Profile: Ruta Kadonoff
Ruta Kadonoff, Executive Director, Pioneer Network
Studying Lithuanian was a large part of Ruta Kadonoff's Saturday mornings while growing up in Connecticut. One of three girls born to native Lithuanians, her parents left the country during World War II and immigrated to the U.S. from London in 1960.
“Being part of a shared community and cultural background shaped my identity as a person,” the Pioneer Network Executive Director says. “It gave me a real sense of mission.”
Her parents, who eventually owned a hotel, instilled the values of “hard work and high expectations,” she reflects.
“Any immigrant experience or family, you hear about what a person wants for their kids. While it's not unique to immigrants, they wanted us to go farther and achieve more,” she notes. “There was a big focus on education.”
That pursuit led her to Catholic University on an “awesome [archdiocesan] scholarship,” which paid for four full years of tuition. Her first job was working for Lithuanian Catholic Religious Aid, and when she started to know the world of healthcare administration, she returned to school for a master's degree. At Abt Associates, she began a dive into long-term care analysis.
“I worked on some qualitative data collection and prospective payment, and got exposure to the long-term care world there,” Kadonoff, 49, recalls. “I did a lot of site visits and interviews. I quickly saw that there were some amazing people working in a broken system.”
She left Abt for LeadingAge in 2000 and six years later she joined The Green House project, where she worked with Anna Ortigara, RN, MS, FAAN, who is now a PHI consultant.
“Here's what I was blown away by: She's a strategic thinker,” Ortigara says. “She's a visionary in that she can say, ‘What do we do to get us there?' She also was extremely creative as we created materials.”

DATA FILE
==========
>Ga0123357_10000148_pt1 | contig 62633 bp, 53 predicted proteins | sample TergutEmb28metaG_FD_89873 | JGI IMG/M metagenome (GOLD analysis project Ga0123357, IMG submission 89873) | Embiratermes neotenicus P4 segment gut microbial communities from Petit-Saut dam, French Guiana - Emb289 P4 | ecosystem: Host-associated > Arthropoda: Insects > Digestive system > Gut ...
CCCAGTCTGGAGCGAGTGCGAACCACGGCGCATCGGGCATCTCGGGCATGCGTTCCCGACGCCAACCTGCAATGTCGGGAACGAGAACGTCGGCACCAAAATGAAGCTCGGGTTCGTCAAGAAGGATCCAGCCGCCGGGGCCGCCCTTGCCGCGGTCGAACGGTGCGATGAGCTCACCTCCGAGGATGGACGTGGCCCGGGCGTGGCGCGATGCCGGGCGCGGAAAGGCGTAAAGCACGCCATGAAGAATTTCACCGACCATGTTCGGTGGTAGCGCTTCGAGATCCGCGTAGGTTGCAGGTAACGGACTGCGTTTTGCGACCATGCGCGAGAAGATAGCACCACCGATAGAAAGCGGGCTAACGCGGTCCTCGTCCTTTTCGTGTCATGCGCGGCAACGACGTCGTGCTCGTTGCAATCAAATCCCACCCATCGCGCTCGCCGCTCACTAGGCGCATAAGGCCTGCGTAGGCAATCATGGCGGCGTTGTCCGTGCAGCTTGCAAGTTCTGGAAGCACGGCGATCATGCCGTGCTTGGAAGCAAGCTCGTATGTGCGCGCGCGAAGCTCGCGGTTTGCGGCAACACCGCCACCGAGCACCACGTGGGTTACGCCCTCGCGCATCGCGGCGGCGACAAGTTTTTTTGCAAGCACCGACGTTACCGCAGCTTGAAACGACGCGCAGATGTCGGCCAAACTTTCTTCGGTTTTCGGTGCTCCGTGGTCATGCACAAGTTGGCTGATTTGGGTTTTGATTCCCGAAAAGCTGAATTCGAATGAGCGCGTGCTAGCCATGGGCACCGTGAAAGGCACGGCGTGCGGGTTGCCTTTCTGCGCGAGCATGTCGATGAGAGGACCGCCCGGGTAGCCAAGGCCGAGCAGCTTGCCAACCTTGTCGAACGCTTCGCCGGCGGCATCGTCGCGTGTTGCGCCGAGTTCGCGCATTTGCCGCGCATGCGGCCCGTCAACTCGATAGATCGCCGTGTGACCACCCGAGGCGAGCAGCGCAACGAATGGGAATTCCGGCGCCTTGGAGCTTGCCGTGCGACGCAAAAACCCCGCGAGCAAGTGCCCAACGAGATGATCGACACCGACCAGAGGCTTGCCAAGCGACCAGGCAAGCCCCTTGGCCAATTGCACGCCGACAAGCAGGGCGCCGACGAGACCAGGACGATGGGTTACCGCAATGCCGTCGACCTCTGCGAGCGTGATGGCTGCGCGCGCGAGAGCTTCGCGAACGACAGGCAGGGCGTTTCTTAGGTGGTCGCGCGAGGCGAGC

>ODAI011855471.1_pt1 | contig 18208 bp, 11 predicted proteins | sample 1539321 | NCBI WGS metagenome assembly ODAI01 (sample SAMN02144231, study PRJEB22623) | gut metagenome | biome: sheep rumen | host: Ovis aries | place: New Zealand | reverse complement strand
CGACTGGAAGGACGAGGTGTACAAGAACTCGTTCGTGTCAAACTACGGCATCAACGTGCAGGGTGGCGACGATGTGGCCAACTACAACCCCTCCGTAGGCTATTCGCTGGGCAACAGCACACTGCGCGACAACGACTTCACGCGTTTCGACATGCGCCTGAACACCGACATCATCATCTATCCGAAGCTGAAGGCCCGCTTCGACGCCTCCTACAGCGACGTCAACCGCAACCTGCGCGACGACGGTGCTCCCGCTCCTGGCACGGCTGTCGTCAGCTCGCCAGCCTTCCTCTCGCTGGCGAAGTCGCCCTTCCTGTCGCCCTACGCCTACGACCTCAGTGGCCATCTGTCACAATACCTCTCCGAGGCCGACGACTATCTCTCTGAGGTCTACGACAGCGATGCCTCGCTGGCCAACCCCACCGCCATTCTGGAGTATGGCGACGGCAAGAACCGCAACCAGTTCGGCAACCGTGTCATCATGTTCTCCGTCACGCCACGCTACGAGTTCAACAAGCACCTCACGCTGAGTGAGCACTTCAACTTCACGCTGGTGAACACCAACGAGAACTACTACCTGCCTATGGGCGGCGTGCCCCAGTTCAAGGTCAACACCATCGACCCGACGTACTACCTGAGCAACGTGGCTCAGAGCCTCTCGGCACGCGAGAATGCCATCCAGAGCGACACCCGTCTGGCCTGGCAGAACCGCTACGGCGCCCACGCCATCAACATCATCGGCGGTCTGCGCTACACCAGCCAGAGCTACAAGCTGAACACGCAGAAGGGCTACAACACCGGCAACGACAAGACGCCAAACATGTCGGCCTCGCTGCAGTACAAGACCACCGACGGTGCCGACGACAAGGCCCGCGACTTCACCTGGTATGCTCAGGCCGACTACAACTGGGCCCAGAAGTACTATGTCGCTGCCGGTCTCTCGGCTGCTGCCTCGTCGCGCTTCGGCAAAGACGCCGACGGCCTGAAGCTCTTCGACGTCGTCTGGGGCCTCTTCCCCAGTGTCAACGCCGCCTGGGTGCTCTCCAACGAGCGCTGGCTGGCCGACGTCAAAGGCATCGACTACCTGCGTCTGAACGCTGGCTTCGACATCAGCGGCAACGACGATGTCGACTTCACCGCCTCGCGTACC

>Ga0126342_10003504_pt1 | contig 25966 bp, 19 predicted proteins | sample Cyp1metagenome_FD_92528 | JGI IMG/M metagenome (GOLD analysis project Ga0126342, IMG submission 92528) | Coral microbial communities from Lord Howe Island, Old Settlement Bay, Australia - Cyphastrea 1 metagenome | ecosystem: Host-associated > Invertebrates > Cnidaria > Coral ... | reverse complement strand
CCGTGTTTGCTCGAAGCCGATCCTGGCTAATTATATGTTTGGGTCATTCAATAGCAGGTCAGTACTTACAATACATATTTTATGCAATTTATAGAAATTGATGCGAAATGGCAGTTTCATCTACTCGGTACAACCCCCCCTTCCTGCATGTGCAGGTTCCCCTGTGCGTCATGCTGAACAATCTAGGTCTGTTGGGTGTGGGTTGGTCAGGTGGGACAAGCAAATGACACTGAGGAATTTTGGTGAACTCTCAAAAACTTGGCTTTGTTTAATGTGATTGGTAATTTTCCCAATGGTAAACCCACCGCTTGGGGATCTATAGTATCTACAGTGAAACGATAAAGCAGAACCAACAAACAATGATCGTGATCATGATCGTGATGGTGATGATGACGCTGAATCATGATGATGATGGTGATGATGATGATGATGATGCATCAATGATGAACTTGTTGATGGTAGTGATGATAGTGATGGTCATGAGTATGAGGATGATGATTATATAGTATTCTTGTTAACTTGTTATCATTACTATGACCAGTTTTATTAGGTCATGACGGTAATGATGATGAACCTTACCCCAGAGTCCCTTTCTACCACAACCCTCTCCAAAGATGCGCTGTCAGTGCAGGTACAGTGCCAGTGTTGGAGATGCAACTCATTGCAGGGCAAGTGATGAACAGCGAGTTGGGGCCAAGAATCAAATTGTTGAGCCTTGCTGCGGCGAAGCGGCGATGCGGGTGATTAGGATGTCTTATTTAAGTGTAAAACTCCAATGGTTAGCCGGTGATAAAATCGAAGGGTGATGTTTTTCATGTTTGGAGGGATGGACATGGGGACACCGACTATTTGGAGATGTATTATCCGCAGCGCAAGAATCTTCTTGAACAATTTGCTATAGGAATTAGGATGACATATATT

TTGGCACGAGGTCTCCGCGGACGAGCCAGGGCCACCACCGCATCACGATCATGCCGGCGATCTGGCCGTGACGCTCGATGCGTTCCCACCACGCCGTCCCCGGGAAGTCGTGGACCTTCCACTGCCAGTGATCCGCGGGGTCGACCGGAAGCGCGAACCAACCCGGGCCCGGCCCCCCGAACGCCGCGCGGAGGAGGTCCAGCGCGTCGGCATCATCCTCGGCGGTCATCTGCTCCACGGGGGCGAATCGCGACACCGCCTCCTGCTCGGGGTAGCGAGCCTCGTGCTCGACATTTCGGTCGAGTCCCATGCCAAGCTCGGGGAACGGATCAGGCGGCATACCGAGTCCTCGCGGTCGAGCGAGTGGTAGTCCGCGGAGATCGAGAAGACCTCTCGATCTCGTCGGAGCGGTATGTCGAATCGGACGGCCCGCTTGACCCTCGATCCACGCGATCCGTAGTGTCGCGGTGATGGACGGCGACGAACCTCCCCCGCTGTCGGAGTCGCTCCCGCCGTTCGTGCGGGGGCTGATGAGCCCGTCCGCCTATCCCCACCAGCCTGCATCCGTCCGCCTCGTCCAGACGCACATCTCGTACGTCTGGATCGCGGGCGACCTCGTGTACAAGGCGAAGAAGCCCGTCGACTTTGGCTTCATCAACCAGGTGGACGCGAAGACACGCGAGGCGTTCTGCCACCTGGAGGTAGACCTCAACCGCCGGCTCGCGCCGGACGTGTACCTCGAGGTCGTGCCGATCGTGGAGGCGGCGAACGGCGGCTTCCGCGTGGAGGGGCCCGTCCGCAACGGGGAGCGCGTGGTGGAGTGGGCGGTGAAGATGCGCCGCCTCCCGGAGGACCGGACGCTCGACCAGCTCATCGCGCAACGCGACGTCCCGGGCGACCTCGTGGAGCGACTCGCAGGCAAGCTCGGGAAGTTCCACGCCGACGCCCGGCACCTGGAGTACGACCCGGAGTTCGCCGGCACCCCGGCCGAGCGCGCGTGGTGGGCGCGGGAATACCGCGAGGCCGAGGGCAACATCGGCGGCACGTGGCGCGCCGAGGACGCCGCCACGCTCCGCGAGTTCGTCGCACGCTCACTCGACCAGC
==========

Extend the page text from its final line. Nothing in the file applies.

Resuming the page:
Kadonoff's love of making a difference is notable, says Susan Ryan, senior director at The Green House Project.
“She was always willing to push the status quo,” Ryan says. “She inspired me, and there was a kinship — we are cut from the same cloth. And there was a love being around her.”
Kadonoff was chosen in January to be the next leader of the Pioneer Network, noted previous executive director Lynda Crandall, who was part of the candidate search team.
“It was quite clear who really rose to the top,” Crandall says. “She's passionate. She has a profound desire to make changes to benefit and help elders in our country.”
In addition to her husband, David, and college-age stepdaughter, Samantha, Kadonoff has three cats: Heidi, Karma and Tigger. An outdoor enthusiast, Kadonoff and her husband love the coast of Maine and plan to relocate there this year. Another hobby is photography, which she likes to combine with hiking. But a huge focus in her life right now is expanding Pioneer's impact.
“It's frustrating more organizations haven't embraced systematic culture change, and I hope I bring perspective and knowledge in a way that drives more rapid change in the field,” she says. “What I really want to make my goal is pushing the envelope.”